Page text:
For everything that a half-century of space exploration has taught us about space, some of its most salient lessons aren't about the final frontier at all — they're about ourselves. Ever since NASA released the famous "blue marble" photo in 1972, space travel has given humanity a new appreciation of the planet that birthed us.

 

And thanks to all the high-def imagery from the International Space Station in recent years, that appreciation is still growing. The Internet is now awash with stunning time-lapse ISS videos, showing celestial views like a big swoop over the Pacific, auroras and city lights over the U.S., and thunderstorms over Africa.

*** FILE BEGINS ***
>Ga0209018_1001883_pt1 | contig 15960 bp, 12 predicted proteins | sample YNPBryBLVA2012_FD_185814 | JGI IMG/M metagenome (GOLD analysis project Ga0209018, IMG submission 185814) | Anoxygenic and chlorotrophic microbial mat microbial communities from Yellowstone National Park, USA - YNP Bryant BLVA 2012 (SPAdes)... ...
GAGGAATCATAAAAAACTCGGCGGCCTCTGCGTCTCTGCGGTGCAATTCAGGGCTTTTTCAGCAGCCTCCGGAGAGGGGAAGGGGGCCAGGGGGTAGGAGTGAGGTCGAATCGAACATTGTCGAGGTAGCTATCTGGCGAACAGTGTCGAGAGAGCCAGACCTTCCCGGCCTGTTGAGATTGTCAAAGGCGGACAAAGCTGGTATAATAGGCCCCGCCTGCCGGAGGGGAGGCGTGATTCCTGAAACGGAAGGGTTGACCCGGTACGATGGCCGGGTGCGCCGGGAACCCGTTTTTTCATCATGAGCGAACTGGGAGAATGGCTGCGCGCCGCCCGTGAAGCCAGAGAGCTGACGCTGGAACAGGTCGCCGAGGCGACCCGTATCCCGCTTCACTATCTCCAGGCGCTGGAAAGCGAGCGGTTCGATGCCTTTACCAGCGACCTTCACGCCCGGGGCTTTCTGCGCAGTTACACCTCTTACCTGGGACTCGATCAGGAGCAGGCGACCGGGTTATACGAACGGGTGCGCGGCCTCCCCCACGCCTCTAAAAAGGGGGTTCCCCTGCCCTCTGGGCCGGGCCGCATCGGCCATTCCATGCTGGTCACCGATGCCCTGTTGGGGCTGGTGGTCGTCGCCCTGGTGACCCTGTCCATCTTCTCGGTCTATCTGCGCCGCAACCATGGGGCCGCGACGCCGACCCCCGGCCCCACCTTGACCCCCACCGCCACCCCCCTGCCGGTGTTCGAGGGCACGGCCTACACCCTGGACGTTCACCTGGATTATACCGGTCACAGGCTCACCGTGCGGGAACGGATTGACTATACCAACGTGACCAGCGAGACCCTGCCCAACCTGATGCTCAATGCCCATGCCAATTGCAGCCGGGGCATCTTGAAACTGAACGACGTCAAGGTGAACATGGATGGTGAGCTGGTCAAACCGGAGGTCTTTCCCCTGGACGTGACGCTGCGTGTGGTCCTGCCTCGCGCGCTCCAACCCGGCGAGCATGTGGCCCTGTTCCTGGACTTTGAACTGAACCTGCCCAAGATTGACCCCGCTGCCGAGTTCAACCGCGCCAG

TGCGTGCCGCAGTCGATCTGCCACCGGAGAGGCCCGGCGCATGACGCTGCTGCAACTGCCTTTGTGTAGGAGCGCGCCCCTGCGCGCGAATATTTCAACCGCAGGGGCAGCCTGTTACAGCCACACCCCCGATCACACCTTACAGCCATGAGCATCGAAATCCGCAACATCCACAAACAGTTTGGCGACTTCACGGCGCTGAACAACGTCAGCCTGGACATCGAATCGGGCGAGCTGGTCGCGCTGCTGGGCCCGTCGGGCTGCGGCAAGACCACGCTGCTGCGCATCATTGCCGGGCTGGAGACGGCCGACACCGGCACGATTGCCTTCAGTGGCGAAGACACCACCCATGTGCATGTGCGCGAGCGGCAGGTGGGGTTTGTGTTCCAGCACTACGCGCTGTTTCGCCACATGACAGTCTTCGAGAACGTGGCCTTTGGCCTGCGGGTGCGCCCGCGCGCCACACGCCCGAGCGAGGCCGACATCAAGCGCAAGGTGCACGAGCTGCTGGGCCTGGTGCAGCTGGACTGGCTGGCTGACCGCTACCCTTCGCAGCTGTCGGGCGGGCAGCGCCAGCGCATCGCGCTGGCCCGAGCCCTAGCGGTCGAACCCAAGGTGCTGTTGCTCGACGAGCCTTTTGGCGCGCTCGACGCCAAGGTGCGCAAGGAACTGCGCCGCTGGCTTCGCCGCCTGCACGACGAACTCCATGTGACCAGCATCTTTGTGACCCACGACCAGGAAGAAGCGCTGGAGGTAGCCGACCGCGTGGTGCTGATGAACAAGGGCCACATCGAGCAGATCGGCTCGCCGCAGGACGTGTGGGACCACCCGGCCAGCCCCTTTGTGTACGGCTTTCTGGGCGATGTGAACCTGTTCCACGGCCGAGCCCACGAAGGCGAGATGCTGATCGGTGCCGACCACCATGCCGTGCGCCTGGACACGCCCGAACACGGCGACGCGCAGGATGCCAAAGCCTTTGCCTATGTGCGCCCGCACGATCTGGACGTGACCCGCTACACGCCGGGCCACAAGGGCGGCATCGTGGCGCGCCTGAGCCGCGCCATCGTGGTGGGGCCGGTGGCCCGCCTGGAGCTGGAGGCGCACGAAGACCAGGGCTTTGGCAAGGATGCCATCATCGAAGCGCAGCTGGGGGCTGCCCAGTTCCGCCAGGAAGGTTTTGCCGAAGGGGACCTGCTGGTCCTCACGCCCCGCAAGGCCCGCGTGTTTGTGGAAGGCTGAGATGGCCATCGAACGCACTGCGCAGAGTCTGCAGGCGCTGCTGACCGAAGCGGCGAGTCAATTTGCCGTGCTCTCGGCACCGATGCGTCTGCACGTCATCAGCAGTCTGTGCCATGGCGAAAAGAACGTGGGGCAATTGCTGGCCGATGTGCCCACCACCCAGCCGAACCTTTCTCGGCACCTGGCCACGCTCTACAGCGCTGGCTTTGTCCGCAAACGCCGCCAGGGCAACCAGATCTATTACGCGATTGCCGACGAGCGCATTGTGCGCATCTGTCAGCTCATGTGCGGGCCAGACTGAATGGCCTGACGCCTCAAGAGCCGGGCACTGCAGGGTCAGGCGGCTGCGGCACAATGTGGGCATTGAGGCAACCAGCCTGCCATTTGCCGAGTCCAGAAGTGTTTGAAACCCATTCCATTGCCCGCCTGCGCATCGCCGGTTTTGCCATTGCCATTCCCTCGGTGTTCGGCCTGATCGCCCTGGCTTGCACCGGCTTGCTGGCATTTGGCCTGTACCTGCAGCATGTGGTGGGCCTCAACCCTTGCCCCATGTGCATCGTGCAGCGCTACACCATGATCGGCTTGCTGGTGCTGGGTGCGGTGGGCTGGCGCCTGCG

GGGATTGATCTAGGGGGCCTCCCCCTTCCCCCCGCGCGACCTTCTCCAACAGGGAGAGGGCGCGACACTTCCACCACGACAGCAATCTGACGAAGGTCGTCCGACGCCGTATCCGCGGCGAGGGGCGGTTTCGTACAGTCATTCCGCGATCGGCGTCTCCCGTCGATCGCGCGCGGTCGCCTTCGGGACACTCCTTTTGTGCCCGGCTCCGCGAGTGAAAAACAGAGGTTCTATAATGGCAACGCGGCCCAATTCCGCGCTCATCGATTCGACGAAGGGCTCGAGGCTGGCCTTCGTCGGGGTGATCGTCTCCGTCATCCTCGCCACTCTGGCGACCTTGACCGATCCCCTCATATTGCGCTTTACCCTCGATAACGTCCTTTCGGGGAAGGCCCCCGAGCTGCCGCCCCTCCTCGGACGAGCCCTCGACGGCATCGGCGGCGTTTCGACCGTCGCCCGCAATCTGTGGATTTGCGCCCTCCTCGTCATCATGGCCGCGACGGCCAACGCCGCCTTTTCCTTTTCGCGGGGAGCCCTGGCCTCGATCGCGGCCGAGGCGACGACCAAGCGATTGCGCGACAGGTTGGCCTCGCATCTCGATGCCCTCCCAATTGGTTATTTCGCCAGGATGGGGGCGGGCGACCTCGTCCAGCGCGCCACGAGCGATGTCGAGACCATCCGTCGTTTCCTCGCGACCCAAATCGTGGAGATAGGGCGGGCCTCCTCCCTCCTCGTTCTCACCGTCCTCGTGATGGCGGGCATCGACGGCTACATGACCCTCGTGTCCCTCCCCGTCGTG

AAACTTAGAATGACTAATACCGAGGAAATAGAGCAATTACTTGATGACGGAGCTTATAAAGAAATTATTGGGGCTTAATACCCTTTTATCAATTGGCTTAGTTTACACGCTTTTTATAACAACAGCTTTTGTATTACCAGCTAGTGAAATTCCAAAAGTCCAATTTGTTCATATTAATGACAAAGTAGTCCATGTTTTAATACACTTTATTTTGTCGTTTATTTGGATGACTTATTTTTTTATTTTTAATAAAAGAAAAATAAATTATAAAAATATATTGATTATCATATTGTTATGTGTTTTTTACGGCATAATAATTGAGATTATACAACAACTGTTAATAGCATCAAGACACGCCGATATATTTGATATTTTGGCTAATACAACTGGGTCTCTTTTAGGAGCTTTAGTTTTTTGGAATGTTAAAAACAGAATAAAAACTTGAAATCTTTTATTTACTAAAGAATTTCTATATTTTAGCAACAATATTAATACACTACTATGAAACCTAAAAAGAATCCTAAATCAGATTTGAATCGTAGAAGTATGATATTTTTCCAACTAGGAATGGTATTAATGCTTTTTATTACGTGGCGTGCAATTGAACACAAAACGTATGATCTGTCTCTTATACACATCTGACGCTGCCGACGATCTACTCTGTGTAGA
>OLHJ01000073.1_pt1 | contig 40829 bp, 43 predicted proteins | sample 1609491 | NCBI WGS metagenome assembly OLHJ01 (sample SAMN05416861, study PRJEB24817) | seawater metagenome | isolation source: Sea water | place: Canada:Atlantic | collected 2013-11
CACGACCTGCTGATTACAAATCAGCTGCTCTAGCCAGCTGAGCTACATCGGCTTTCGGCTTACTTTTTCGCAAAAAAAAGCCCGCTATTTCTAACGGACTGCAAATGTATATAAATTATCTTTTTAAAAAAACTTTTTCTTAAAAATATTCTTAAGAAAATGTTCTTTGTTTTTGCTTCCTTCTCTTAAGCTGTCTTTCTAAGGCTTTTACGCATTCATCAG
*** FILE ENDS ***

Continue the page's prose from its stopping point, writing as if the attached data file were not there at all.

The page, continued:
But just when it seemed our minds could be blown no further, 18-year-old Croatian Tomislav Safundžić posted the following clip on Vimeo. Using imagery from NASA's Johnson Space Center in Texas, Safundžić created a fast-paced flyby that eschews the usual serenity of these time-lapse videos. Set to an urgent-yet-ethereal musical score by the XX, the result is a quick, compelling look at our home planet from the outside:

 

 

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